CAMP TAQADDUM, Iraq -- Since the beginning of the war on terror, the world has witnessed terrorists employ a number of ruthless tactics on hostages, including torture, executions and beheadings.
Receiving less attention is the unwavering moral compass of their counterparts -- the Navy surgeons, nurses and corpsmen who treat captured anti-Iraqi forces.
First Force Service Support Group’s two surgical companies, designated Alpha and Bravo, and the Surgical Shock Trauma Platoon save lives daily, both friendly and enemy. The 1st FSSG, headquartered here, provides all logistical support, including supply, transportation and medical services, for the all Marine forces in Iraq.
Since April 2004, Marine surgical units throughout Iraq have operated on 53 anti-Iraqi forces injured in hostilities against U.S. and Iraqi forces.
“We treat them like anyone else,” said Navy Chief Petty Officer David M. Ruhlman, 41.
Ruhlman, Alpha Surgical Co.’s leading chief petty officer, has seen four anti-Iraqi forces admitted to the company’s surgical room in the last month.
Treating friendly and enemy forces presents a unique challenge to the providers and staff, said Navy Capt. Eric R. Lovell, assistant chief of professional services and senior emergency medicine physician for Bravo Surgical Co.
“At first, it’s upsetting to know you are helping the enemy live after they just tried to kill us,” said Navy Lt. Cdr. Patricia C. Hasen, a critical care nurse with Alpha Surgical Co. “But when we’re taking care of someone, they are just another patient we are trying to save.”
Emotions can run strong when doctors treat enemy patients. But the status of an admitted patient is insignificant when the crew is trying to save a life.
“We’re just trying to save lives first,” said Ruhlman, a native of Boonville, Mo. “We have to put our emotions to the side and just treat them like a patient.”
Surgical units throughout Iraq, such as Alpha and Bravo Co., train their personnel to keep up with the fast-paced environment of these medical facilities through mass casualty exercises.
A mass casualty is defined as treating multiple shock trauma patients who require multiple medical resources, such as resuscitation and surgery.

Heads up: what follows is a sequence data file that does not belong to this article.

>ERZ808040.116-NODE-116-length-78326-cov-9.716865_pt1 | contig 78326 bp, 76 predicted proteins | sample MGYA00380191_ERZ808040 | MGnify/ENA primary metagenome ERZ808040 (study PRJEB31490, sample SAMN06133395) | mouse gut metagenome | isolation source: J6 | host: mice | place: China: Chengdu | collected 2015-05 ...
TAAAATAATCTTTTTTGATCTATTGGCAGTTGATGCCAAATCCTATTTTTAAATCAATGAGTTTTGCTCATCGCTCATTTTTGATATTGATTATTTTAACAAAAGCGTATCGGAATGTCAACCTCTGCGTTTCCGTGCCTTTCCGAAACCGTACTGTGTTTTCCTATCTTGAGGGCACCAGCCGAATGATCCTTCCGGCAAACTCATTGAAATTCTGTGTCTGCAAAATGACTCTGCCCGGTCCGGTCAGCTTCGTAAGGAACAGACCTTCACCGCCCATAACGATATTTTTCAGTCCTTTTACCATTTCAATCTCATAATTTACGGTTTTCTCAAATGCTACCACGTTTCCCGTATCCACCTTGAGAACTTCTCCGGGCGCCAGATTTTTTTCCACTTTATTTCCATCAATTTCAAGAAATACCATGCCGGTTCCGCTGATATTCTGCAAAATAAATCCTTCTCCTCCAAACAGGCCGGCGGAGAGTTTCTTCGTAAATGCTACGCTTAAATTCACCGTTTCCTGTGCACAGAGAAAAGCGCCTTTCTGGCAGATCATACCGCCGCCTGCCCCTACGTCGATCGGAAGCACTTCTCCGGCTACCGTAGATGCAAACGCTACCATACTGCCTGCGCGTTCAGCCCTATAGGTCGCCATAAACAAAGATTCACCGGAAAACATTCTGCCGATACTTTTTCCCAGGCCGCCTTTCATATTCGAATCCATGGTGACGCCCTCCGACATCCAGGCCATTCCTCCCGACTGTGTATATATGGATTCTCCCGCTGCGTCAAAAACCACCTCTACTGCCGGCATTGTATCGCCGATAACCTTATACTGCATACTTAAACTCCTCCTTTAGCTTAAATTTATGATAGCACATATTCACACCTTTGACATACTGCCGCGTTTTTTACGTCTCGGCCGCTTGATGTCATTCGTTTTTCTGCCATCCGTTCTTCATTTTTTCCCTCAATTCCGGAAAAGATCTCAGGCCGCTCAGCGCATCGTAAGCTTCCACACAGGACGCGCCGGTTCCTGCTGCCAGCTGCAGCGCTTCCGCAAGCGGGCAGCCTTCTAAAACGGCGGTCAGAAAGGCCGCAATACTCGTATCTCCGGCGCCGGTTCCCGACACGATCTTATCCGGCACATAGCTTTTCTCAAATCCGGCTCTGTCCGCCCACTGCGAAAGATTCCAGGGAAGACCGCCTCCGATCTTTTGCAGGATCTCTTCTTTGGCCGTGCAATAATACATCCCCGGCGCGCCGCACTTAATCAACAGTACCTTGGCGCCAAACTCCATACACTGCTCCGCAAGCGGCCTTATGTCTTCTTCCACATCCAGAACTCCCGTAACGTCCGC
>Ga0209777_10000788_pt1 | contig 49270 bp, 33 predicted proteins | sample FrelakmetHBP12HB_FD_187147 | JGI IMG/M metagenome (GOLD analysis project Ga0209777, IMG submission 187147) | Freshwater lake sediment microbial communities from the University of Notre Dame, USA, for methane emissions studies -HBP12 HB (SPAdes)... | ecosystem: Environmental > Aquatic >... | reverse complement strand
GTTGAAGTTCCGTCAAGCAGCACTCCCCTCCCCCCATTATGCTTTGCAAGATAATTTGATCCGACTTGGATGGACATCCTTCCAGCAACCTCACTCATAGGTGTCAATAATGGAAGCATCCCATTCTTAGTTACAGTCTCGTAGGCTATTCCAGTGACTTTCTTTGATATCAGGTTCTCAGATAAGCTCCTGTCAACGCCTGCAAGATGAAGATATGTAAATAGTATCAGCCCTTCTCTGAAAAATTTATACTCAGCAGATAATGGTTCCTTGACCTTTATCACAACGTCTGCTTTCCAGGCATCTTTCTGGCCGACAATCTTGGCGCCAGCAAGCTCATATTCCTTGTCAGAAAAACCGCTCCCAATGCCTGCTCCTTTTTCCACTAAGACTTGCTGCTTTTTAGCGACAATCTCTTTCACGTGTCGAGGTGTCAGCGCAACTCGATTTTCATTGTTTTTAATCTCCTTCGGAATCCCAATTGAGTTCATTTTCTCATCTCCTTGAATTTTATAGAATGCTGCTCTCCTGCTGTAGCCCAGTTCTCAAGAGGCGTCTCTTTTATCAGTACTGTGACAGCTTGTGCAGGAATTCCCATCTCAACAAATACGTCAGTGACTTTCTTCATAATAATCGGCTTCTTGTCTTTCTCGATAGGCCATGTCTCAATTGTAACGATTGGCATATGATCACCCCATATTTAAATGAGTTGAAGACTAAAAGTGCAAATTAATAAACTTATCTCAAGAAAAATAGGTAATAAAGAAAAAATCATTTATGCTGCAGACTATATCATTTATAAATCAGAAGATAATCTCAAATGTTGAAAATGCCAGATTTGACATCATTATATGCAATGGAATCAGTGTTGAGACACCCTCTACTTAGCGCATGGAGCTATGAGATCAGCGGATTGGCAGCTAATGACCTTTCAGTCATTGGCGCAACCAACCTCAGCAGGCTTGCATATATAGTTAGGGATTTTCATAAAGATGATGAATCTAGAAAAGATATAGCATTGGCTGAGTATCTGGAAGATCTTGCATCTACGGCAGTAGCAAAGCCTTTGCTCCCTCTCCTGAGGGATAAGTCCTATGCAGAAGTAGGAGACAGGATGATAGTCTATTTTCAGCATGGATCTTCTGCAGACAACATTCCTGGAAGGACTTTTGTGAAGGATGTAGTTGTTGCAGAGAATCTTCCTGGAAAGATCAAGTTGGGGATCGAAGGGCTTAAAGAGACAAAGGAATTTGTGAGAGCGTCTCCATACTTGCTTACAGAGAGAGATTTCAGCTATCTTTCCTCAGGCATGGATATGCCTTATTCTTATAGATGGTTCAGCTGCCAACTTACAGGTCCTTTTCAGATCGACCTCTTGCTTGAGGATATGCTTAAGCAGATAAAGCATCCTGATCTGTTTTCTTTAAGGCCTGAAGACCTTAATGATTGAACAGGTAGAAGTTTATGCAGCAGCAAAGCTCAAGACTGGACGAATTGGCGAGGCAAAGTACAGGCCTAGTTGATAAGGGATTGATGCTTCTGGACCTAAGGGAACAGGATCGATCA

The exercises incorporate simulated, and sometimes real, captured insurgents. During training scenarios, injured insurgents are ‘assigned’ the worst wounds, testing the medical team’s prioritizing skills.
The training helps with the decision making process, and keeps the companies’ staff prepared for any situation, said Ruhlman.
“We fight a different enemy than the Marines do,” said Navy Chief Petty Officer Mark W. Goldschmidt, leading chief petty officer for 1st FSSG’s Surgical/Shock Trauma Platoon. “Our enemy is time, regardless of who comes through our tents, and our training helps prepare us for when it really happens.”
“It’s our responsibility to ensure we give the best care we can for anyone that comes through the company,” said Hasen, a 36-year-old Rochester, N.Y., native.
Like any seriously wounded patients, enemy casualties are sent to a higher echelon medical facility to recover following surgery.
Hasen often accompanies them on the flights, when compared to a stateside medical evacuation, would cost nearly $115,000.
“It’s a sobering feeling to fly them, knowing we can get shot down while in the process of saving one of their own,” said Hasen, who, since her arrival in mid-August, has accompanied anti-Iraqi forces on three flights to a higher echelon medical facility.
In addition to fighting against the clock when trying to save critically wounded patients, the doctors are also faced with a language barrier when treating anti-Iraqi forces. When a captured insurgent is admitted to a surgical unit, an Arabic translator is brought in to gather lifesaving information.